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Mercury - Hg


Mercury metal : CAS N°: 7439-76-6


Mercury (Hg)Mercury occurs at low concentrations in the Earth's crust, mainly in sulfide ores (cinnabar), from which it has been extracted for a variety of uses for many centuries. Common applications of metallic mercury are as a cathode in the electrolytic production of chlorine, in dental amalgams, in the extraction of gold from ore concentrates, in electrical equipment and in devices for measuring temperature and pressure.
Mercury compounds have been used as fungicides in paints and on seeds and grains, as antiseptics, in electrical applications, and as catalysts and intermediates.

Workers are exposed to mercury by inhalation, principally to metallic mercury but also to inorganic and organic mercury compounds.
Occupations in which the highest exposures occur include mercury mining; work in chloralkali and alkaline battery plants and production of devices for measuring temperature and pressure. Lower exposures have been measured for people employed in hospital laboratories and dental clinics.
Exposures have been measured by both ambient air monitoring and biological monitoring.

Nonoccupational sources of exposure to mercury include food (methylmercury compounds, mainly in aquatic organisms) and dental amalgam fillings (metallic mercury). These exposure levels are usually lower than those typically detected in occupational settings. Mercury (Hg)

Mercury poisoning is a disease caused by exposure to mercury and/or its compounds.

Mercury is a heavy metal which occurs in several forms, all of which can produce toxic effects in high doses.

Its zero oxidation state Hg0 exists as vapor or as liquid metal, its oxidation state Hg+ exists as inorganic salts, and its oxidation state Hg2+ may form either inorganic salts or organomercury compounds; the three groups vary in effects.

Toxic effects include damage to the brain, kidney, and lungs.


Classification according to Regulation (EC) No 1272/2008 of 16 December 2008

Reference: Regulation (EC) No 1272/2008 of the European Parliament and of the Council of 16 december 2008 on classification, labeling and packaging of substances and mixtures, amending and repealing Directives 67/548/EEC and 1999/45/EC, and amending Regulation (EC) No 1907/2006. Official Journal of the European Union L353/1.


Maximum levels for mercury in foodstuffs
Regulation (EC) No 1881/2006 setting maximum levels for certain contaminants in foodstuffs.


Maximum mercury content in products intended for animal feed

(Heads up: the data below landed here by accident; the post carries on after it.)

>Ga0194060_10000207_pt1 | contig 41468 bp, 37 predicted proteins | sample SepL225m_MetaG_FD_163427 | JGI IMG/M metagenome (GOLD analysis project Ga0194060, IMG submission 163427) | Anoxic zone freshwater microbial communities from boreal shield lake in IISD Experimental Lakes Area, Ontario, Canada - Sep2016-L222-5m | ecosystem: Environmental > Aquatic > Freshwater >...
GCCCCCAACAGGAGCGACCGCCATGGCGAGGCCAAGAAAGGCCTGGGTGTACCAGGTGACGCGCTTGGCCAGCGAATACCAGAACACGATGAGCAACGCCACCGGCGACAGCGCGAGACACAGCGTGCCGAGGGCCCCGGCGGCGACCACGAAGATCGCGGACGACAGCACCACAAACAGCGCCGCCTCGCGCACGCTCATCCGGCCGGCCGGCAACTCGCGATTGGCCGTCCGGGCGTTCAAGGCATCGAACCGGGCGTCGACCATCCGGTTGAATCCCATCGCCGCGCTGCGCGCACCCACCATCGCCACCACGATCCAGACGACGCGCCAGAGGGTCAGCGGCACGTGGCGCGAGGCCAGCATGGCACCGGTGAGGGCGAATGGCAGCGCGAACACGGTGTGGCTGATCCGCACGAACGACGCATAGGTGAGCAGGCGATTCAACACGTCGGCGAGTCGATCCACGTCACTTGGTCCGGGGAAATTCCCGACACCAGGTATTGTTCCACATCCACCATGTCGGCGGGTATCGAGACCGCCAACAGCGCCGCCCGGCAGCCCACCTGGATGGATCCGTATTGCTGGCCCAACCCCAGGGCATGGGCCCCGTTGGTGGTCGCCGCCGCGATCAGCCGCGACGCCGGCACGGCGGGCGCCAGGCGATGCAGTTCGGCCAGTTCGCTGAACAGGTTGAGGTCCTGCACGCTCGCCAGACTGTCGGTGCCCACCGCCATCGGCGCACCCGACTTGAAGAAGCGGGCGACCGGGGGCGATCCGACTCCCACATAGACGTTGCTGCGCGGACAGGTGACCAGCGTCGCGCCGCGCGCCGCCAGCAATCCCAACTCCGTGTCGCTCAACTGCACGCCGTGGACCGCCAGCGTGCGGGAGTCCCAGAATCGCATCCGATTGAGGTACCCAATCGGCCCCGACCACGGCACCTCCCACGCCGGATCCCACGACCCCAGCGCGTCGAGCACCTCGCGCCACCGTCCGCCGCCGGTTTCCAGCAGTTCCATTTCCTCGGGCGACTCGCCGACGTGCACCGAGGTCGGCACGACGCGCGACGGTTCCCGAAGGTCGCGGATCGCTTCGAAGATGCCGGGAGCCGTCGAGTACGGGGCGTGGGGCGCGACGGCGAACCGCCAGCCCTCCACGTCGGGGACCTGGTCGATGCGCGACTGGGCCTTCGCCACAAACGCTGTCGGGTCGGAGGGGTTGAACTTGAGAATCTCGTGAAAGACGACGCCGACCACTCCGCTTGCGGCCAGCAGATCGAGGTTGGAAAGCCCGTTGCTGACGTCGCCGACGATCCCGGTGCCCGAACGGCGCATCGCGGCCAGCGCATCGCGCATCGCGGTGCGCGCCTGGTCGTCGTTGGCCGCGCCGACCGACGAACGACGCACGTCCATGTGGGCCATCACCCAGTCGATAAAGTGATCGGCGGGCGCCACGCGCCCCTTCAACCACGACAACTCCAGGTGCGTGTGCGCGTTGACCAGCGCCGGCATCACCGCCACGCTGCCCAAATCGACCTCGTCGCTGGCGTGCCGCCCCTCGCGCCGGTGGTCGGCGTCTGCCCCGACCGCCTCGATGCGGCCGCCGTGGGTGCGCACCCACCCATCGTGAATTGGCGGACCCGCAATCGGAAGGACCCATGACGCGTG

DIRECTIVE 2002/32/EC of the European Parliament and of the Council of 7 May 2002 on undesirable substances in animal feed.


Tolerable human intake levels

Mercury: Provisional Tolerable Weekly Intake (PTWI): 5 µg/kg body weight

Methylmercury: PTWI 1.6 µg/kg body weight
FAO/WHO, 2003: Summary and conclusions of the sixty-first meeting of the Joint FAO (Food and Agriculture Organization of the United Nations)/WHO (World Health Organization) Expert Committee on Food Additives (JECFA), Rome, 10-19 June 2003; JECFA/61/SC
FAO/WHO, 2006: Summary and conclusions of the sixty-seventh meeting of the Joint FAO/WHO Expert Committee on Food Additives (JECFA), 20-29 June 2006; JECFA 67/SC



Mercury (Hg)The Trace Element Unit at CODA-CERVA is mainly dedicated to scientific research and services in the field of food safety, public and animal health. It provides analytical facilities for third parties by the determination of trace elements in food and animal feed. This activity is accredited according to the European Quality norm ISO 17025.

CODA-CERVA is analyzing mercury and other elements in epibenthos organisms and sediments in order to monitor the contamination of marine organisms and sediments in areas where dredging spoil is deposited.
CODA-CERVA is also analyzing marine organisms (biomonitoring) on their mercury and other trace element contents as a contribution of Belgium to ICES (International Council for the Exploration of the Sea) under the OSPARCOM (Oslo and Paris Commission) Convention.
Mercury (Hg)

CODA-CERVA is the Belgian National Reference laboratory (NRL) for the determination of trace elements in food and animal feed.


Nadia Waegeneers
Ann Ruttens



- De Temmerman, L., Waegeneers, N., Claeys, N., Roekens, E. 2009. Comparison of concentrations of mercury in ambient air to its accumulation by leafy vegetables, an important step in terrestrial food chain analysis. Environ. Pollut., 157, 1337-1341
- De Temmerman, L., Hoenig, M. 2009. Transfert d'éléments traces toxiques des sols arables vers les pommes de terre, le froment et l'épautre. Dans: Contaminations métalliques des agrosystèmes péri-industriels. Philippe Cambier, Christian Schwarz, Folkert van Oord (Eds), Editions Quae, Versailles cedex, 2009, 149-161
- Waegeneers, N., Hoenig, M., Goeyens, L., De Temmerman, L. 2009. Trace elements in home-produced eggs in Belgium: levels and spatiotemporal distribution. Science Total Environ. 407, 4397-4402


- De Temmerman, L., Claeys, N., Roekens, E., Guns, M. 2007. Biomonitoring of airborne mercury with perennial ryegrass cultures. Environ. Pollut. 146, 458-462


- Guns, M., Van Hoeyweghen, P., Vyncke, W. and Hillewaert, H. 1999. Tracé elements in selected benthic invertebrates from Belgian coastal waters (1981-1996). Marine Pollution Bulletin 38: 1184-1193.
- Vyncke, W., Hillewaert, H., Guns, M. and Van Hoeyweghen P. 1999. Trace elements in cut through shell (Spisula subtruncata) from Belgian coastal waters. Food Additives and Contaminants 16: 1-8.